Why you can trust TechRadar
It became clear to us when using the Eee Pad Slider that Asus isn't going after quite the same market as the iPad or Samsung Galaxy Tab 10.1. It's too heavy and too thick to be in quite the same bracket, because of its keyboard.
But as an alternative to a small laptop, it really comes into its own. Suddenly it seems small, and light. Fast, too, compared many lower-powered Windows 7 machines. It even comes with a great office suite ready to go. This is a tablet for the office, the desk at home, or the briefcase, and it really works.
The screen is absolutely brilliant, which is always the first thing you want to see a tablet get right.
The same goes for the touch control and overall performance. Though smoothness in the browser and some other areas isn't quite as perfect as the iPad, this is a more than capable machine.
The way the keyboard slides out puts the screen at an ideal angle for on a desk or your lap – something that's clearly been thought through. And the keyboard itself is pretty good for a small mobile offering; good enough to write this review on.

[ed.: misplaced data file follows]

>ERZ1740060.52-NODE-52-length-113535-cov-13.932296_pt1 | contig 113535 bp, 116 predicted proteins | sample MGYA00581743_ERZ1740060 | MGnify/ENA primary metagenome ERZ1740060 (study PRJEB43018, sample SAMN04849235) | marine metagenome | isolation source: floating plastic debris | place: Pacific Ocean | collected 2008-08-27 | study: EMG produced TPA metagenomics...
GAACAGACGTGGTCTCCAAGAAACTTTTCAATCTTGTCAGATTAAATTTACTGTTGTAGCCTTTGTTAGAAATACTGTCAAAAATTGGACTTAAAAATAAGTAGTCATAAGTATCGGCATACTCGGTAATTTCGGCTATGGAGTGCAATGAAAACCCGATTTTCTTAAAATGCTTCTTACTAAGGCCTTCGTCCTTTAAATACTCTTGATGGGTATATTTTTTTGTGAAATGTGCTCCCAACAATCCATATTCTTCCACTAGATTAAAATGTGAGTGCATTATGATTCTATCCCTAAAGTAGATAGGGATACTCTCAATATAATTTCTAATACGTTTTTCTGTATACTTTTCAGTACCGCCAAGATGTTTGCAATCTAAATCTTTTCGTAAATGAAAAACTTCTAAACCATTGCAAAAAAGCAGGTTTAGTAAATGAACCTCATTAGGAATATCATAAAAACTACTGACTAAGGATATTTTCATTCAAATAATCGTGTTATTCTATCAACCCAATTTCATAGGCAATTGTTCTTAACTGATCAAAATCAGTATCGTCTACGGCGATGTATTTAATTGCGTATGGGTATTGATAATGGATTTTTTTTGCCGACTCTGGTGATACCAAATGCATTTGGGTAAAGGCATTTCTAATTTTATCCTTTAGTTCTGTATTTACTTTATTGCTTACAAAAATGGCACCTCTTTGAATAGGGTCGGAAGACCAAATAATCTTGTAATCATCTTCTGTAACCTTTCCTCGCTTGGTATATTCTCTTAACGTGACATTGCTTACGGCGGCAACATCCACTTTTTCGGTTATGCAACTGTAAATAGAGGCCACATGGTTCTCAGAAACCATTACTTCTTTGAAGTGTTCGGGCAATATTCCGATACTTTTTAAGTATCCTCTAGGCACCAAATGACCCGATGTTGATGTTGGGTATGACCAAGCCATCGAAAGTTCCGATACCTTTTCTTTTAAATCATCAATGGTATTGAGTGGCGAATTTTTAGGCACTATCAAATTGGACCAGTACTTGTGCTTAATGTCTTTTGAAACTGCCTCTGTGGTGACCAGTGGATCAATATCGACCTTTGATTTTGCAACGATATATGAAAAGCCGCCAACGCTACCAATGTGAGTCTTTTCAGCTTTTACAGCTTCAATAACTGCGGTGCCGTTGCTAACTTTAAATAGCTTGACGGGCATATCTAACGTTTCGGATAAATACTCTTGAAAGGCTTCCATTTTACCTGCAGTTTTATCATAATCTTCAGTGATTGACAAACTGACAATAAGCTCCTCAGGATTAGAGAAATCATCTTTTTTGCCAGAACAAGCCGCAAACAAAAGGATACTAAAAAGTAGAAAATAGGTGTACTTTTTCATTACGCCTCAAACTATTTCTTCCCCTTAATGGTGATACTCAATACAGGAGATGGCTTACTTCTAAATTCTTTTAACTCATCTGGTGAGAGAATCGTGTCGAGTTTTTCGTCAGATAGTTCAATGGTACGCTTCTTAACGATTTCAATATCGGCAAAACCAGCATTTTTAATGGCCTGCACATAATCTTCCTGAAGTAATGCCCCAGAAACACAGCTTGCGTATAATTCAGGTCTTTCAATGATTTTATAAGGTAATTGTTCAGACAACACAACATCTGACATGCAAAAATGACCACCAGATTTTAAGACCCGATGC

The included apps are very useful, but quite understated, too. It's not bloatware – this is a great suite to have available from the off.
The only real disappointment with the Eee Pad Slider is the battery life. It's well below the likes of the iPad, and we'd hoped for better. As we said before, though, it holds its own against the kind of laptops it's most likely to replace, so it's not a deal breaker.
Similarly, it's chunkier and heavier than other leading tablets, which is a shame, but inevitable when you consider the extra mechanics and casing required for its two halves. And again, it compares favourably to laptops.
Our other gripes are only very minor foibles, really.
The keyboard is still harder to use than a full-size one, even if it's very good overall. Some people may never find it comfortable, but this is true of all small keyboards.
Android still needs some spit and polish here and there – hopefully Android 4.0 will bring at least some of that, and we're really looking forward to seeing the Slider with future versions of Android on.
As a tablet, this is a slightly flawed gem with a gimmick that not only makes it stand out, but makes it genuinely useful.
But as a laptop replacement, this is nippy, light, versatle and hugely desirable. As tablets increasingly become work tools, we fully expect the Eee Pad Slider to be right at the forefront of the revolution, thanks to its smooth performance, stunning screen, handy software and more-than-adequate keyboard.
I’ve been using Duolingo music for 4 months alongside actual piano lessons - here’s what I found
Tiny AI chip designer could become Arm's sibling - Softbank rumored to be interested in buying cash-strapped Graphcore with its IPU crown jewel likely to be the target
I tested Sony's pricey X95L mini-LED 4K TV and sometimes it pays to spend more